AIDAI is the only cultural magazine that has survived the toughest challenges in time: it was launched in 1944 in Munich, printed in the United States from 1949, and since 1992 it has been merging with the New Fireplace published in 1991 by the Religion and Culture magazine in Vilnius.
Magazine editors: Kazys Bradunas (1944-1948), Jonas Grinius (1949), Paulius Jurkus (1949), Antanas Vaičiulaitis (1950-1964), Juozas Girnius (1964-1980), Leonardas Andriekus (1980-1991) represented the Christian world view. From the first numbers of the Aids, he sought to develop the traditions of Catholic intellectual culture.
In December 1944, Vytautas Bieliauskas, in the Bavarian capital of Munich, devised and began to allow the day-to-day release of the Aid newspaper. Edited by poet K. Bradūnas. Thanks to him, since the autumn of 1945, the newspaper has become a “cultural – informational” publication, and since the beginning of 1946 it has become the official “cultural magazine”.
From June 1947 to November 1948, the magazine was released in Augsburg. Publisher Juozas Sakevičius, editor K. Bradūnas.
Since 1949, the magazine has been moved to Schwabisch Gmund, published five numbers (edited by John Grinny, later by Paul Jurkus). In October of the same year, it was taken over by the Lithuanian Franciscans in the United States. The first numbers came to Kennenbunkport, Maine, then in Brooklyn and Manchester UK.
Aid, released in Germany for four years, has grown from a small newspaper edition to an independent cultural magazine.
Thanks to the editorial expertise, talented and professional authors worked on it. Writers such as Antanas Vaičiulaitis, Bernardas Brazdžionis, Jonas Aistis, Jurgis Jankus, Mykolas Vaitkus, Faustas Kirša, Stasys Santvaras, Kazys Bradūnas, Alfonsas Nyka -Niliūnas, Henrikas Nagys and others were published. creativity Wanted to attract and encourage young developers – 1946 a novelty competition was published. The first prize was not assigned to anyone, the second was won by little Adolf Mekas for the short novel “One of the many”, and the third, also a young writer, Paul Jurkus for the novel “Brick”. The magazine printed not only original works, translations of world literature, but also valuable articles on the topics of science, history, literature and theater. 1947-1948 On pages of help, printed by John Gray,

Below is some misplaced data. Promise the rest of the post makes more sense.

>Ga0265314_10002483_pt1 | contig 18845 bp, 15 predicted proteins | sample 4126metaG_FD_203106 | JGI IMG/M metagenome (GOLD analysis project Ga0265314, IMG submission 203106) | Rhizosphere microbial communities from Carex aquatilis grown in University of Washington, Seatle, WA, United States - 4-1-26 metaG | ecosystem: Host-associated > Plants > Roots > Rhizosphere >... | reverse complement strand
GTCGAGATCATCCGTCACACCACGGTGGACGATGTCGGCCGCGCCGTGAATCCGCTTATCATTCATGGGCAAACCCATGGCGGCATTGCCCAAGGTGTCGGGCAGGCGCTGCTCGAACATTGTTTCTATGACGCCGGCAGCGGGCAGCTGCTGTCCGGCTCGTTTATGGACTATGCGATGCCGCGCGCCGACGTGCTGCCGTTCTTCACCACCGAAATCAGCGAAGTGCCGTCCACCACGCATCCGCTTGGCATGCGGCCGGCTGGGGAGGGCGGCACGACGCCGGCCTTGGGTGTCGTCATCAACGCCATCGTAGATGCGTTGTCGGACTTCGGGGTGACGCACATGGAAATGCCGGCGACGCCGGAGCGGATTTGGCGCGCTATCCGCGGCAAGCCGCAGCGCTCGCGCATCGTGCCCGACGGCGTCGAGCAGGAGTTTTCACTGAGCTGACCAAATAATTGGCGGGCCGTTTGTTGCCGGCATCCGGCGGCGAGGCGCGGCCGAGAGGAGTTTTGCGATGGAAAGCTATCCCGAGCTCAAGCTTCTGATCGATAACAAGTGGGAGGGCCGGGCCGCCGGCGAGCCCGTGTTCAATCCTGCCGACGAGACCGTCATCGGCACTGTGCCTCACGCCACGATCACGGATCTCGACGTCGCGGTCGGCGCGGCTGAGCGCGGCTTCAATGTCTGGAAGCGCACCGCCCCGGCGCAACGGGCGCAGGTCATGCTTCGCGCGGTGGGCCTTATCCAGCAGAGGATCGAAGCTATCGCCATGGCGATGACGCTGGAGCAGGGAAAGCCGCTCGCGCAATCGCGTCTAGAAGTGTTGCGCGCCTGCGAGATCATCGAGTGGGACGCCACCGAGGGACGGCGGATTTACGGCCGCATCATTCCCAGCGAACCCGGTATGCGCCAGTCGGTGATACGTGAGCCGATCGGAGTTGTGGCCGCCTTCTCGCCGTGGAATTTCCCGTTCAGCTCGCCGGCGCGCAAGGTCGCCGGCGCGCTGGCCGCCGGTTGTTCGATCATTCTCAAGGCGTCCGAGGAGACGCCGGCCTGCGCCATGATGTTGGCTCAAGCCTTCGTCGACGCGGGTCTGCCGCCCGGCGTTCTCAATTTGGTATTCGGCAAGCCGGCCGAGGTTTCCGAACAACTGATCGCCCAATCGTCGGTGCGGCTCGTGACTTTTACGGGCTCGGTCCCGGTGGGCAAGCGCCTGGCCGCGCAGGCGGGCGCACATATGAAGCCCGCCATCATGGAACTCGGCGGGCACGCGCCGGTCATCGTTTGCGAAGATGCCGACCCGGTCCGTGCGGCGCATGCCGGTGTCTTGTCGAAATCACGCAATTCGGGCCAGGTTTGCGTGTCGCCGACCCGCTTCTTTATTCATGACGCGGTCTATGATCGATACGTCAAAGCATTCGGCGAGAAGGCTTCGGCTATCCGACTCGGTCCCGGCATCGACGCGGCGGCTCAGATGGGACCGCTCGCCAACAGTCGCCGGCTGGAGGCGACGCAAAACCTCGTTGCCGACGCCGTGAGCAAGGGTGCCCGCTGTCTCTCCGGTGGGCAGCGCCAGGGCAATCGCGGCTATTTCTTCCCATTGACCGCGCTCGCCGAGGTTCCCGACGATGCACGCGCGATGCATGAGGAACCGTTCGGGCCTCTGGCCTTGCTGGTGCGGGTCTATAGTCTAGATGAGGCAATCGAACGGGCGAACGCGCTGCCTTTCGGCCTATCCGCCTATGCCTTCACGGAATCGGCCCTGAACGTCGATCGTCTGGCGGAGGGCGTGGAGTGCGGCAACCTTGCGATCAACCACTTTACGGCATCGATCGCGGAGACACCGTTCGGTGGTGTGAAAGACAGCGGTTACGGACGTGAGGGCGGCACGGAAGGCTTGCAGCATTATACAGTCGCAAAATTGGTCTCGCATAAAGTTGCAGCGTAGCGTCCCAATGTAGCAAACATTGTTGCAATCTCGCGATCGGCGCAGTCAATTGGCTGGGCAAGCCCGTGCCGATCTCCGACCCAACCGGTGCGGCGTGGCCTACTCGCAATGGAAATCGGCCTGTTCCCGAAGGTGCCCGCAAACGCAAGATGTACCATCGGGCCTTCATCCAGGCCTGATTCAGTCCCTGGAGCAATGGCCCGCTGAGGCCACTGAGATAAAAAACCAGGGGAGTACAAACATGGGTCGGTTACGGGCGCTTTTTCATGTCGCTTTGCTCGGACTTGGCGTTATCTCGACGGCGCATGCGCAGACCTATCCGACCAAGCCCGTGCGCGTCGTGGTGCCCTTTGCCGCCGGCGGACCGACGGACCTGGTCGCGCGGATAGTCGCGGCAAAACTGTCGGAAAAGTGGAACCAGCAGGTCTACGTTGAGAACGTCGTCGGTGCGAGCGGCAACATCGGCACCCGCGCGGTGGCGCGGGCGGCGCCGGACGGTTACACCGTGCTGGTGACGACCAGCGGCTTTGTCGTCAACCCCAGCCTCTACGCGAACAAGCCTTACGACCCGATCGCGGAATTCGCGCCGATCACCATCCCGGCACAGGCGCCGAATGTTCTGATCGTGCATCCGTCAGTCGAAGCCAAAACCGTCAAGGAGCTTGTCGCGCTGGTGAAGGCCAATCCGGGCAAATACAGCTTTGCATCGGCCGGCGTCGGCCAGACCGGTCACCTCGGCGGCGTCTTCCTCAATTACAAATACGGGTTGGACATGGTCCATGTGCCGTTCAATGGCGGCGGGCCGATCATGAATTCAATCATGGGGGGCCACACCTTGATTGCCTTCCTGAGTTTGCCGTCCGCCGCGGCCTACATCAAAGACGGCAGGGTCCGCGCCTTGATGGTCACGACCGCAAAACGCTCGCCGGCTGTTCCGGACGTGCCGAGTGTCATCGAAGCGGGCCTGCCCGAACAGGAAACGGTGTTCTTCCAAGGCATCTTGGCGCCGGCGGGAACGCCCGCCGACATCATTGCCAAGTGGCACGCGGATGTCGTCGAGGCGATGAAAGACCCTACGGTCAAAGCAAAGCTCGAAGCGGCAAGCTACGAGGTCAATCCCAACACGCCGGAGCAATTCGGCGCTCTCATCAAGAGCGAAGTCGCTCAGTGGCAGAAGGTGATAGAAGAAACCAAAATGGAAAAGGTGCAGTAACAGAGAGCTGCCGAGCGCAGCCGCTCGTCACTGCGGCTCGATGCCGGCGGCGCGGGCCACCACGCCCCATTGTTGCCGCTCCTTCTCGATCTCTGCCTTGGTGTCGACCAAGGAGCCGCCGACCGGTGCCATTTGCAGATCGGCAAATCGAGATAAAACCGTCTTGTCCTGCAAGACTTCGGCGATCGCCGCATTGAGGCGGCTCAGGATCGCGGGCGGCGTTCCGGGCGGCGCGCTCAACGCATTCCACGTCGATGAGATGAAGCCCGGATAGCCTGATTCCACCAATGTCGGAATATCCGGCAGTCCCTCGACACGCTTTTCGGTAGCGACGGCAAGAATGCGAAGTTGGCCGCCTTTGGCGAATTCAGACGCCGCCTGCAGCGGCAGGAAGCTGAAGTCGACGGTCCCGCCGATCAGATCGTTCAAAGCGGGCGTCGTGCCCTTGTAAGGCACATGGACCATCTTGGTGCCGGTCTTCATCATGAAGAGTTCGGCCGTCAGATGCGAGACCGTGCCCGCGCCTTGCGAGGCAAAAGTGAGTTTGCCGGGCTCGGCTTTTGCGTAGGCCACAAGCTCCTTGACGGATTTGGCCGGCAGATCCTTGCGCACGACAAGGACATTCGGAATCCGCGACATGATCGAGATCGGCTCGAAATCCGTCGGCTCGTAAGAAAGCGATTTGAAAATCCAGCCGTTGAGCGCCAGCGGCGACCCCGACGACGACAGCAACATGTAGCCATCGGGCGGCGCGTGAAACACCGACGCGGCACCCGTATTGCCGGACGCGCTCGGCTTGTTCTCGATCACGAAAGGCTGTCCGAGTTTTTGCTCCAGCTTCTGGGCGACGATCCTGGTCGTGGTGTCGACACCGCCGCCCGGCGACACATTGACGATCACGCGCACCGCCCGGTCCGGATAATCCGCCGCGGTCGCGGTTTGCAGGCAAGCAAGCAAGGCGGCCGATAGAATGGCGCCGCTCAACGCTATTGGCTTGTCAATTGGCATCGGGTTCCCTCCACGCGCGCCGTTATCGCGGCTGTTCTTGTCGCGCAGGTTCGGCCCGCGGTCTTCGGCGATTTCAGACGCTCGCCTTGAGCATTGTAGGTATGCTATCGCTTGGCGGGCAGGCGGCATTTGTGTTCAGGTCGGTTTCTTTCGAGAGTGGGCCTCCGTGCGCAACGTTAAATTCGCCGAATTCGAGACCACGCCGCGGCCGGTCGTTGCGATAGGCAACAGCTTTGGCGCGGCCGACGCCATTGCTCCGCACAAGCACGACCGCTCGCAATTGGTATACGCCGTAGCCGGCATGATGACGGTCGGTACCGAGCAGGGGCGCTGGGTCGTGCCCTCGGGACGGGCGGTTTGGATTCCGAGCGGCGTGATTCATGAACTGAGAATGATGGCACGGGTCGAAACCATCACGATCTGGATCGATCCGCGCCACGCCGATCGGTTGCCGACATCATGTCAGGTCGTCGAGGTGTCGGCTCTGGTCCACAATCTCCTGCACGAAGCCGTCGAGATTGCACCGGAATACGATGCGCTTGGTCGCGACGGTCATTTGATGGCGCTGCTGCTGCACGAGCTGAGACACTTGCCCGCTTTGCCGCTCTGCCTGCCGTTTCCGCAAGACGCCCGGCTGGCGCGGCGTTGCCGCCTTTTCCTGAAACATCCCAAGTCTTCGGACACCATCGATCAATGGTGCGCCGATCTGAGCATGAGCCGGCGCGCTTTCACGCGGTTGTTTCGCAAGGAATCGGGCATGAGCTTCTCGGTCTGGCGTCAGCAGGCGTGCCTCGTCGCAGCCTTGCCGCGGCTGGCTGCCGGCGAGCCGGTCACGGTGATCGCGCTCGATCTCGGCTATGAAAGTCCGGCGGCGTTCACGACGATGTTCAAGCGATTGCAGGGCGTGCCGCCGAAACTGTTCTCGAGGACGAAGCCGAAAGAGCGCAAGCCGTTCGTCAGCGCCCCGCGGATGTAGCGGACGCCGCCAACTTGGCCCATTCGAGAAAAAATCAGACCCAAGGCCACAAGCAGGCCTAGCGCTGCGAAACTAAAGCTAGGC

The magazine was co-operated by talented artists – Viktoras Petravičius, Rome Viesulas, Vytautas Kazys Jonynas, Paulius Augius, Telesforas Valius. Reproductions of their works of art were printed. Aid has become not only a mirror of the contemporary cultural life, but also the main engine that promotes equalization in the higher art.
The intellectual content and flawless aesthetic appearance have determined the success of the magazine – it has become popular and popular among readers, not only in Germany, but also in America, Australia. The difficult living conditions in Germany and the emigration of writers to other continents have been painfully responsive to the release of the magazine. Lithuanians Franciscans in America, who have long been famous for fostering Lithuanians and preserving their national identity in a foreign land, were concerned about the existence of the magazine. They took the magazine’s publication, hoping to preserve a precious Lithuanian word for print. Franciscans followed conservative right-wing views, which met not only the majority of intellectuals, but also the attitudes and attitudes of the wider society.